Cryo-EM structure of an antibody that neutralizes dengue virus type 2 by locking E protein dimers

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Science  03 Jul 2015:
Vol. 349, Issue 6243, pp. 88-91
DOI: 10.1126/science.aaa8651

An antibody to lock dengue virus out

Mosquito-borne dengue virus (DENV) is a growing public health threat. Nearly 400 million people are infected annually, and no vaccine is currently available. Fibriansah et al. report that a human antibody (2D22) specific for DENV serotype 2, when given therapeutically, can protect mice from a lethal form of this virus. Structural analysis revealed that 2D22 binds across multiple DENV envelope proteins, which probably blocks the ability of these proteins to assemble into the orientation necessary for viral entry. The epitope where 2D22 binds to the virus may therefore represent a potential vaccine target.

Science, this issue p. 88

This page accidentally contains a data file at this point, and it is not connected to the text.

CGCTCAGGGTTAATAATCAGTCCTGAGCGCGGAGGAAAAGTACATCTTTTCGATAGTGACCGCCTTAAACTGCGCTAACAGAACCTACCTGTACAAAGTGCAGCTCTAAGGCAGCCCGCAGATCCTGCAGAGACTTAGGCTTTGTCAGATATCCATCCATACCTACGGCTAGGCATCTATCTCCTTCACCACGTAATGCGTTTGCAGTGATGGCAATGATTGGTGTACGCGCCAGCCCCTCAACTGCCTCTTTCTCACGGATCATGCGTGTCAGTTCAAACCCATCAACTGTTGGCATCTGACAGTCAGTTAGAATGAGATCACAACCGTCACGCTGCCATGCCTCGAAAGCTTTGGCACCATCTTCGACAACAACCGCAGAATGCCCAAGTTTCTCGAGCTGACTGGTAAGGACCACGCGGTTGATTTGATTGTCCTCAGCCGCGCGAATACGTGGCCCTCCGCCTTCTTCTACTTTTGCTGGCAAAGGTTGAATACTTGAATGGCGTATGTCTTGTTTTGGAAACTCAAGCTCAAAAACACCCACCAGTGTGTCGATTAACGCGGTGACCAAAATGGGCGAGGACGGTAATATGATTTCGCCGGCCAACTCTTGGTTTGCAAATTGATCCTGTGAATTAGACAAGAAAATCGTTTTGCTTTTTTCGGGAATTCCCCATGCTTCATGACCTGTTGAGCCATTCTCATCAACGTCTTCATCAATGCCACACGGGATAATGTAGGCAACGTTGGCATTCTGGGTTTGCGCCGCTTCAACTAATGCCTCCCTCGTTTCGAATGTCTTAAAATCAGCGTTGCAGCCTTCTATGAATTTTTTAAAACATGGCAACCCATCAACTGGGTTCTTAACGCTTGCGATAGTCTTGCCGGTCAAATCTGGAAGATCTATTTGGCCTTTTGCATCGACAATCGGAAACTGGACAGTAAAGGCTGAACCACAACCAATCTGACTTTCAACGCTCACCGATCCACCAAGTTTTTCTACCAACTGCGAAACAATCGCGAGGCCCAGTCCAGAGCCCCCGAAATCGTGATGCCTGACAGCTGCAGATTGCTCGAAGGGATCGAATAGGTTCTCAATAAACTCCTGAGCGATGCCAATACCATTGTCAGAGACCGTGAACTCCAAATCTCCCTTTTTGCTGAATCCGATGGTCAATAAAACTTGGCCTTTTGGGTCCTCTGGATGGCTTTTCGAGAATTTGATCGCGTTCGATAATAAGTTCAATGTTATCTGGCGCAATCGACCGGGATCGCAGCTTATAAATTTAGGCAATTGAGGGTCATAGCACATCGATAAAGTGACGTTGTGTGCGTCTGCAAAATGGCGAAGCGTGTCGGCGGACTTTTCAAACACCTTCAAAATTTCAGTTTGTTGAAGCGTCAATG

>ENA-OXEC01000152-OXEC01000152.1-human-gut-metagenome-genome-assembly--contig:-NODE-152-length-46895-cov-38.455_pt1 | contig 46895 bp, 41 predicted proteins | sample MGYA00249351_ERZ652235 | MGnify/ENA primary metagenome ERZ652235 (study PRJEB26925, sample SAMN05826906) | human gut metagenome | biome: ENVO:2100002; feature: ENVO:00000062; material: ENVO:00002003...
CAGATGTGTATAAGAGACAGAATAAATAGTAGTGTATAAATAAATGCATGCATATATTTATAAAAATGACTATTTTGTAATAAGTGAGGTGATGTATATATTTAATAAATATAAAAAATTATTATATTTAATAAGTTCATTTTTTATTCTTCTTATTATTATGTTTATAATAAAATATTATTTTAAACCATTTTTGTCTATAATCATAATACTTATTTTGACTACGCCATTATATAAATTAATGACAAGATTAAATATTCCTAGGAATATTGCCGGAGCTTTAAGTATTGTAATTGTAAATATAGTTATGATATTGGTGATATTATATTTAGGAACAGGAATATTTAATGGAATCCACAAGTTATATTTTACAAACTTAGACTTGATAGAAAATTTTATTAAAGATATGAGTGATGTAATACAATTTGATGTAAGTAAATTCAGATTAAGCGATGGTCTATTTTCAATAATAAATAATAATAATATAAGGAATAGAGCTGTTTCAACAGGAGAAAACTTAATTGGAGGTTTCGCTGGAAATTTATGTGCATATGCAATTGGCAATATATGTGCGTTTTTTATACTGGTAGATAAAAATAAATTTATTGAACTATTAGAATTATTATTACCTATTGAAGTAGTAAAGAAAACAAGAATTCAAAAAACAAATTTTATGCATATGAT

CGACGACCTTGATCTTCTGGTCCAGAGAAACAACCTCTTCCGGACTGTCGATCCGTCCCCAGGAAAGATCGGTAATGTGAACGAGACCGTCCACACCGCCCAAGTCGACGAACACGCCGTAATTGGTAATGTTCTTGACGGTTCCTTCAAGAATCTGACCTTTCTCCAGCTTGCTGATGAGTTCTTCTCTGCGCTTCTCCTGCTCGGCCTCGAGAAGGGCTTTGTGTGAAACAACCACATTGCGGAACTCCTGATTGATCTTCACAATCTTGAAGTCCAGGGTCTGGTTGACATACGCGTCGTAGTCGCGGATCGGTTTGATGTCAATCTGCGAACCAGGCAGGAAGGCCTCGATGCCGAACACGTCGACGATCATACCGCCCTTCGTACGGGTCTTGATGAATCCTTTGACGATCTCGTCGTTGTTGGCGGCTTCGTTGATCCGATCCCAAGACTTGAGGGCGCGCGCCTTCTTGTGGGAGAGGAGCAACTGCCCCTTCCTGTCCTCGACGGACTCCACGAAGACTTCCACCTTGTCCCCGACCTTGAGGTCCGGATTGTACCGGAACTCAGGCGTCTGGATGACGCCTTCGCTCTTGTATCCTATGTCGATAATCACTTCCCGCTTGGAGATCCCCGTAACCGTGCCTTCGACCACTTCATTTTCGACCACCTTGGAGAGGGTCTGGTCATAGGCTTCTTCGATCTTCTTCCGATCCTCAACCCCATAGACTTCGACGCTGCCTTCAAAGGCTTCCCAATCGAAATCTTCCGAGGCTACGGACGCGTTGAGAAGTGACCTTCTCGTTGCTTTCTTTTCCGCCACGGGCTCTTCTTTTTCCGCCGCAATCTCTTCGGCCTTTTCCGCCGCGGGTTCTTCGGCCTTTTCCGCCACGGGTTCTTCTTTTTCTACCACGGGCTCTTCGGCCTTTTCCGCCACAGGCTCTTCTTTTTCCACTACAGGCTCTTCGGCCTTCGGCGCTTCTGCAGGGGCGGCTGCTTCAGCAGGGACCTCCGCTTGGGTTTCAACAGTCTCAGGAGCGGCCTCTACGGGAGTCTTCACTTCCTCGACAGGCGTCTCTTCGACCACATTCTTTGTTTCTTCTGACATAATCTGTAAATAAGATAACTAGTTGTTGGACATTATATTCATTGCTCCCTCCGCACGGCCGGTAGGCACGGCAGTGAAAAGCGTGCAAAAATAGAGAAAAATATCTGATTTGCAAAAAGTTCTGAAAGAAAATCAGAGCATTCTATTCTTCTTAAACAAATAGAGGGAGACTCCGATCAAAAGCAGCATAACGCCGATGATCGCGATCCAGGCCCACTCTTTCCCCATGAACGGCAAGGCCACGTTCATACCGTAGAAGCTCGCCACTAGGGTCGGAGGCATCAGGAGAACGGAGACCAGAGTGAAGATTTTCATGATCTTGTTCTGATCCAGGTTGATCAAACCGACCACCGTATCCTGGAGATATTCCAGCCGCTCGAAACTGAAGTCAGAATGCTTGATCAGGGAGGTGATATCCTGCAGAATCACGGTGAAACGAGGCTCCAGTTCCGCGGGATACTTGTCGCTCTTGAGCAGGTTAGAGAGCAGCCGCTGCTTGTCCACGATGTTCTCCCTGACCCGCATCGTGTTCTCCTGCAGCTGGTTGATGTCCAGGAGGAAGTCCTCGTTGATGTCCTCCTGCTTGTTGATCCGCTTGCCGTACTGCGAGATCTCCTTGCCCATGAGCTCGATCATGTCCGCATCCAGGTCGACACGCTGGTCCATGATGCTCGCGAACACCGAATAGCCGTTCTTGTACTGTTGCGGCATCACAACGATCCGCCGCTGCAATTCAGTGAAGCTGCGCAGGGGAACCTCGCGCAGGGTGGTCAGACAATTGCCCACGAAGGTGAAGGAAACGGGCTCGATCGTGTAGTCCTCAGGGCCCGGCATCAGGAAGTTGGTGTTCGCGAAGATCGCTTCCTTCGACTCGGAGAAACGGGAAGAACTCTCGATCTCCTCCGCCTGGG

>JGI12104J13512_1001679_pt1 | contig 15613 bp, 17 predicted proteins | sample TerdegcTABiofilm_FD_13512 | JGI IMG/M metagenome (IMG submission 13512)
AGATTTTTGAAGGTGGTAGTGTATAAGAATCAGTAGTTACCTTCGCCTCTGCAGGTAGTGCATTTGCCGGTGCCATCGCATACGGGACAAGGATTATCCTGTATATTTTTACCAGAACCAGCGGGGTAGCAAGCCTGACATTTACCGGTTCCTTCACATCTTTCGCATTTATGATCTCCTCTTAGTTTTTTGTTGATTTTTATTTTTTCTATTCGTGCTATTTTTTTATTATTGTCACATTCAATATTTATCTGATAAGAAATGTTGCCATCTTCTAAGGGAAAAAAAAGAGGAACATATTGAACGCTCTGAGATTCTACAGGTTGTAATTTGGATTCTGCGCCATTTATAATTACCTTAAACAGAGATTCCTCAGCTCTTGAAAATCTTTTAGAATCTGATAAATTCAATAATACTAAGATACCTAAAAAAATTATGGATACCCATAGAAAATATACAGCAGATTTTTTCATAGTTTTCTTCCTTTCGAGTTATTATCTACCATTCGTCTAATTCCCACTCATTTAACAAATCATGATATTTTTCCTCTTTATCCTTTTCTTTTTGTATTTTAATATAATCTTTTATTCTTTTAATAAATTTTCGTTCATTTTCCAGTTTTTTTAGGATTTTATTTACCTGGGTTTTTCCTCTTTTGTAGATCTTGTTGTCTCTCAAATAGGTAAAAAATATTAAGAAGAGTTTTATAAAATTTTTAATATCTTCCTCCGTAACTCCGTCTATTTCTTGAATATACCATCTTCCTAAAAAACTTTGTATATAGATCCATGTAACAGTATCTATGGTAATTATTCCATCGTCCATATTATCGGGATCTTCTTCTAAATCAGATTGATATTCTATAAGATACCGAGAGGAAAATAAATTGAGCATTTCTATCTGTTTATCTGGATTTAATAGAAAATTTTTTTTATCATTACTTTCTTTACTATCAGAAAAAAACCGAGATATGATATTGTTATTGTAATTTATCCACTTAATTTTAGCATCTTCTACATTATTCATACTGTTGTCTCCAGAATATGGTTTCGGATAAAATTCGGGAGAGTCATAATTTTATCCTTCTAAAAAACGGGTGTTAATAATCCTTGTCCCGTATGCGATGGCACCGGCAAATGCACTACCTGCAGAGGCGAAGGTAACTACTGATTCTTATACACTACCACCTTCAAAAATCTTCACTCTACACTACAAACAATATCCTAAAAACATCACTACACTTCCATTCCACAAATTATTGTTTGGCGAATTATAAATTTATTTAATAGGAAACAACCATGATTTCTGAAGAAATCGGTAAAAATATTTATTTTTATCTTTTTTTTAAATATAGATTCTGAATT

There are four closely-related dengue virus (DENV) serotypes. Infection with one serotype generates antibodies that may cross-react and enhance infection with other serotypes in a secondary infection. We demonstrated that DENV serotype 2 (DENV2)–specific human monoclonal antibody (HMAb) 2D22 is therapeutic in a mouse model of antibody-enhanced severe dengue disease. We determined the cryo–electron microscopy (cryo-EM) structures of HMAb 2D22 complexed with two different DENV2 strains. HMAb 2D22 binds across viral envelope (E) proteins in the dimeric structure, which probably blocks the E protein reorganization required for virus fusion. HMAb 2D22 “locks” two-thirds of or all dimers on the virus surface, depending on the strain, but neutralizes these DENV2 strains with equal potency. The epitope defined by HMAb 2D22 is a potential target for vaccines and therapeutics.

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